Issued under the simplified acquisition procedures of Federal Acquisition Regulation (FAR) Subpart 13.5, the RFP provided for the award of a fixed-price, indefinite‑delivery, indefinite-quantity contract for a 6-month base period and one 6‑month option period. Agency Report (AR) at 3. Offerors were informed that award would be made on the basis of a cost/technical tradeoff, and the following evaluation factors were identified: past performance, technical capability, Afghan socioeconomic plan, and price. The non-cost factors were stated to be of equal importance and when combined to be significantly more important than the price. Offerors were also informed that the agency intended to make award without conducting discussions. RFP at 67.

Sixteen offerors, including the protester and awardee, submitted proposals in response to the RFP. CETENAGROUP’s and Lincoln Group’s proposals were evaluated as follows:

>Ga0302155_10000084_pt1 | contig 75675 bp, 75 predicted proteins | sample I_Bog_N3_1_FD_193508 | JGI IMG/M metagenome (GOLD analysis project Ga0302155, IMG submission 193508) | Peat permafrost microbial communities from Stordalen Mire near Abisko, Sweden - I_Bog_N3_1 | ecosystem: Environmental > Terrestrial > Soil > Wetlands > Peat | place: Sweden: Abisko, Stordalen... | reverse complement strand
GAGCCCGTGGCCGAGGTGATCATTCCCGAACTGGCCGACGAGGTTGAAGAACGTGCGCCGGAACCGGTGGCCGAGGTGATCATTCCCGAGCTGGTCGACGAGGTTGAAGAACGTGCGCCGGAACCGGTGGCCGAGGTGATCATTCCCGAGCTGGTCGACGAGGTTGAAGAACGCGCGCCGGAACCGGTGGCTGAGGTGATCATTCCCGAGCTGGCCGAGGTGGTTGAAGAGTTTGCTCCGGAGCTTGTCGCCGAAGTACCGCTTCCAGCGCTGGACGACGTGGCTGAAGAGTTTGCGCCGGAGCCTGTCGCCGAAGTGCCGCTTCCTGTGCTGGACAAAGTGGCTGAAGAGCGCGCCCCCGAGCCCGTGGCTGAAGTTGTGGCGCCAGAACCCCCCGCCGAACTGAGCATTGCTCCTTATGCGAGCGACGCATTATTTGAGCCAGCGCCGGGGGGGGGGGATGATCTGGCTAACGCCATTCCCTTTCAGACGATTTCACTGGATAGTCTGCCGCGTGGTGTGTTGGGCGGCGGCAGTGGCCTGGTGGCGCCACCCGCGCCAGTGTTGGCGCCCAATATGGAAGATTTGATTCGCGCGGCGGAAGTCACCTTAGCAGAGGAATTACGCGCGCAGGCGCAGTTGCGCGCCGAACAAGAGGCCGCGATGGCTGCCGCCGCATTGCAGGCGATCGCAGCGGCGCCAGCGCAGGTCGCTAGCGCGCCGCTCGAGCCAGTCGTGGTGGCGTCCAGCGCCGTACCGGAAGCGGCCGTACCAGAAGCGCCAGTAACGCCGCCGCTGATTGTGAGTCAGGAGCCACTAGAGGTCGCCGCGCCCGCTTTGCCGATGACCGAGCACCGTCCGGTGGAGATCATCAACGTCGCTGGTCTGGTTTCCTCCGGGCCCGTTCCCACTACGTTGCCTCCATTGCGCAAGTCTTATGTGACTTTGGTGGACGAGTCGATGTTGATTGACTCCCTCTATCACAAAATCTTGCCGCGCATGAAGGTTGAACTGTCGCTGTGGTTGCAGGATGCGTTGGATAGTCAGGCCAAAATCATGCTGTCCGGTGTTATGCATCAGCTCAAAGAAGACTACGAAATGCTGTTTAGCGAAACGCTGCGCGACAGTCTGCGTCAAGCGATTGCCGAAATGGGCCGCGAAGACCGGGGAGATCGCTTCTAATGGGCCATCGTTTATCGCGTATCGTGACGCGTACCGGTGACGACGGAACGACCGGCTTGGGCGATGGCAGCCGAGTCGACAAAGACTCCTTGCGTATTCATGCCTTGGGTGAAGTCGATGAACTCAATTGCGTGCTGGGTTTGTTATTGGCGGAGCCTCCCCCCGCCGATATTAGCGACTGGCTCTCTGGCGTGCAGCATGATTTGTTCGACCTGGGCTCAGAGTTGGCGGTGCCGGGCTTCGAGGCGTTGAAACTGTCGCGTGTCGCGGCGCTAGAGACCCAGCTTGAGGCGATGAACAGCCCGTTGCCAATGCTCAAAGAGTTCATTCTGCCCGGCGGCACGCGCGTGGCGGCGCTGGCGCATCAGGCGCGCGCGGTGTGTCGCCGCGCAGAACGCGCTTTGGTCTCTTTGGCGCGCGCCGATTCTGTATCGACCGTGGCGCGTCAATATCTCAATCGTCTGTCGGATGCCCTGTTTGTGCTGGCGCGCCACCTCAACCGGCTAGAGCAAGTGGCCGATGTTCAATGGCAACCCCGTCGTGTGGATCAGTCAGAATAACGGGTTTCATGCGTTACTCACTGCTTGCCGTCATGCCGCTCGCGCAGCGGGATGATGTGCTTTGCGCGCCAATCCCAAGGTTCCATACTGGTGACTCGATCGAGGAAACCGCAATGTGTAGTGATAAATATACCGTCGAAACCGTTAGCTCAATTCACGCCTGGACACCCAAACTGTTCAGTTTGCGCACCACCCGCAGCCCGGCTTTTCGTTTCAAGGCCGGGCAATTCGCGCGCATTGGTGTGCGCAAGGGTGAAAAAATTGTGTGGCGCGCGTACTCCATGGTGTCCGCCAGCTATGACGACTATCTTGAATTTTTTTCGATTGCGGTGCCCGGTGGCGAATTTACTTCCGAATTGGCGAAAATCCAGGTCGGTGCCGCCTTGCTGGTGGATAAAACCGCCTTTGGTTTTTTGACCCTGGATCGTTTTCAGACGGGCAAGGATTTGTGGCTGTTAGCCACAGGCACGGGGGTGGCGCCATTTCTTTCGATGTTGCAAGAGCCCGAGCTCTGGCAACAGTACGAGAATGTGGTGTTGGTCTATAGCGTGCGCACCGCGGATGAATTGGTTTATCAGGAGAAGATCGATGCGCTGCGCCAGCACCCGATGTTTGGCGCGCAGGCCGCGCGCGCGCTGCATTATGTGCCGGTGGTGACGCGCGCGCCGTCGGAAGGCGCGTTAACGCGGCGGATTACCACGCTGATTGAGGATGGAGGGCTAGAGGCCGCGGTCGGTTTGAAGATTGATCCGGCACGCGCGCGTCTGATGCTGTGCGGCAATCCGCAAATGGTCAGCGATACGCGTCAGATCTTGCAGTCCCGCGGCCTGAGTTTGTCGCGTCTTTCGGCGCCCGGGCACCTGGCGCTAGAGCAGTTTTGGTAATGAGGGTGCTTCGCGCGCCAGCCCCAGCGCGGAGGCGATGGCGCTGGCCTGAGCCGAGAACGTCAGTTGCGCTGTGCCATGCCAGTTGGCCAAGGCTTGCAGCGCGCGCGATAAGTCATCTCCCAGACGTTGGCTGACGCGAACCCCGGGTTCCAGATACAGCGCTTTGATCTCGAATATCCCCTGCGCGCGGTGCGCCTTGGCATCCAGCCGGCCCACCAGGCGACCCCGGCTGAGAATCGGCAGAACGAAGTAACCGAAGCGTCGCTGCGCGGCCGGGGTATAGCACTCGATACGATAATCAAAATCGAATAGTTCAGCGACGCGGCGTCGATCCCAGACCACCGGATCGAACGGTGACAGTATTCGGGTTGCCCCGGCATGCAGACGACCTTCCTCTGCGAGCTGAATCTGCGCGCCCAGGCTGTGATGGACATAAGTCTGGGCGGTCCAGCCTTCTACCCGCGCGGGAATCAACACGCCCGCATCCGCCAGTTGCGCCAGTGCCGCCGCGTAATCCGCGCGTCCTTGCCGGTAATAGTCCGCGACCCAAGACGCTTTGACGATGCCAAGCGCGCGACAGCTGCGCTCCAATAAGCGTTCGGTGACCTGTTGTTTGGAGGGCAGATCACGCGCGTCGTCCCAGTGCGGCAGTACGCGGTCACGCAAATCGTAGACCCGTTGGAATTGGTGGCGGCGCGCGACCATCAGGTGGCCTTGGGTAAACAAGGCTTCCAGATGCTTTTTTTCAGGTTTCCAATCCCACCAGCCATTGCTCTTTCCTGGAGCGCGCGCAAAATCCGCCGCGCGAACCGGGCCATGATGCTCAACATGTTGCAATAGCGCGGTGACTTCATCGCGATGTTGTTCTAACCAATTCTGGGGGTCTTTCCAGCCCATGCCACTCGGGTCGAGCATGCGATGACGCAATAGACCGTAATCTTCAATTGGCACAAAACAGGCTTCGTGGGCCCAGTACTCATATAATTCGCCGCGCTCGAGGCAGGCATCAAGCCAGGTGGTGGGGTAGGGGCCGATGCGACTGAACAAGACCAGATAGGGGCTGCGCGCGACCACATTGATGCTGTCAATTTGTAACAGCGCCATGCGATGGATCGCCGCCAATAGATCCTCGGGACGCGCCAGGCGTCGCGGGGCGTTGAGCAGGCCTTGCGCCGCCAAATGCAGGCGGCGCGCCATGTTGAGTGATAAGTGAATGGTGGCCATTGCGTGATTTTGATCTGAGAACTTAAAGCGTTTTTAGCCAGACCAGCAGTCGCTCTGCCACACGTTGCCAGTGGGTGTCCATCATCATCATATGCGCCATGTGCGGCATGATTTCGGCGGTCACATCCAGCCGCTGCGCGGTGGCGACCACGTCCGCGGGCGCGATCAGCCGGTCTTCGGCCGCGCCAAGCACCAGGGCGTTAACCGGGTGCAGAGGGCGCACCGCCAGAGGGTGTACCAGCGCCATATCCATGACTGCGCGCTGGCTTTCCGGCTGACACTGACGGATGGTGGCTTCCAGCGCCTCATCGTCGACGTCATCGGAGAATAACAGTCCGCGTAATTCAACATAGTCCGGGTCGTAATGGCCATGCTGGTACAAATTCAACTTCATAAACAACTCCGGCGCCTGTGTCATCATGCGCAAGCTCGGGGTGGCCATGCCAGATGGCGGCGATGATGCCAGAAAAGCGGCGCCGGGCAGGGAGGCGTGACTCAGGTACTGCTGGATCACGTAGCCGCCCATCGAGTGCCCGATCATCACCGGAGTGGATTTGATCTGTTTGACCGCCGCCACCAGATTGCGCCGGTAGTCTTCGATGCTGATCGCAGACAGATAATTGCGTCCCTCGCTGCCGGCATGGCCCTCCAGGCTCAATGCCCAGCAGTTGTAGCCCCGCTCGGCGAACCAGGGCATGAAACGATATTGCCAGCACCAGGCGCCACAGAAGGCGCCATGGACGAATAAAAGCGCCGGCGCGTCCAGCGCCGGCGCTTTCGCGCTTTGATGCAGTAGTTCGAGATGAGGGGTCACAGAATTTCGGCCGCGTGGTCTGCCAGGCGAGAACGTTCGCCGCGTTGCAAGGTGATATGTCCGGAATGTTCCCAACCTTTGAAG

Lincoln Group

Past Performance

High Confidence

High Confidence

Technical Capability


Very Good

Afghan Socioeconomic Plan

Very Good

Very Good


$17.8 million

$14.3 million

AR, Tab 23, Source Selection Decision, at 11. The source selection authority (SSA) concluded that although CETENAGROUP’s proposal was rated higher under the technical capability factor than was Lincoln Group’s, this superior technical evaluation rating did not outweigh Lincoln Group’s $3.5 million price advantage. Id. at 12.

Award was made to Lincoln. Following a debriefing, CETENAGROUP filed an agency-level protest, which the Army denied. AR at 2. This protest to our Office followed.

CETENAGROUP argues that Lincoln Group’s proposal should have been found to be unacceptable under the technical capability factor, because Lincoln Group did not specifically provide a dissemination plan for newspaper advertisements, which the protester argues was required by the RFP.[1] Supplemental Protest at 1.